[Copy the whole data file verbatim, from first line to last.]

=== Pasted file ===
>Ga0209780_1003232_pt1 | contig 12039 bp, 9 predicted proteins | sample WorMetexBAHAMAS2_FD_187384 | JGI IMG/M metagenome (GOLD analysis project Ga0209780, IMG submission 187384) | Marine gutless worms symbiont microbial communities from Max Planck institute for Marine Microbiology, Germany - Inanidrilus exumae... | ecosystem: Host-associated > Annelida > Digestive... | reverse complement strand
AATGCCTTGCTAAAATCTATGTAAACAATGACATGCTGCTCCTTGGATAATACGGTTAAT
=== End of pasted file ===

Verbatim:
>Ga0209780_1003232_pt1 | contig 12039 bp, 9 predicted proteins | sample WorMetexBAHAMAS2_FD_187384 | JGI IMG/M metagenome (GOLD analysis project Ga0209780, IMG submission 187384) | Marine gutless worms symbiont microbial communities from Max Planck institute for Marine Microbiology, Germany - Inanidrilus exumae... | ecosystem: Host-associated > Annelida > Digestive... | reverse complement strand
AATGCCTTGCTAAAATCTATGTAAACAATGACATGCTGCTCCTTGGATAATACGGTTAAT